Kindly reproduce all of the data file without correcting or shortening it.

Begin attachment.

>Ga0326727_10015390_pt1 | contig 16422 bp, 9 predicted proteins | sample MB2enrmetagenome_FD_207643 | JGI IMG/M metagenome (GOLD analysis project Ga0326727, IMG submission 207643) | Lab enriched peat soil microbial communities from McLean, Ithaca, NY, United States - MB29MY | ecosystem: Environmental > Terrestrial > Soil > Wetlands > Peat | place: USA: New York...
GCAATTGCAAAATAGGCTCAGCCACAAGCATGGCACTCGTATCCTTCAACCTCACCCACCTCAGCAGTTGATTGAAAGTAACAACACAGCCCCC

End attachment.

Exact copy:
>Ga0326727_10015390_pt1 | contig 16422 bp, 9 predicted proteins | sample MB2enrmetagenome_FD_207643 | JGI IMG/M metagenome (GOLD analysis project Ga0326727, IMG submission 207643) | Lab enriched peat soil microbial communities from McLean, Ithaca, NY, United States - MB29MY | ecosystem: Environmental > Terrestrial > Soil > Wetlands > Peat | place: USA: New York...
GCAATTGCAAAATAGGCTCAGCCACAAGCATGGCACTCGTATCCTTCAACCTCACCCACCTCAGCAGTTGATTGAAAGTAACAACACAGCCCCC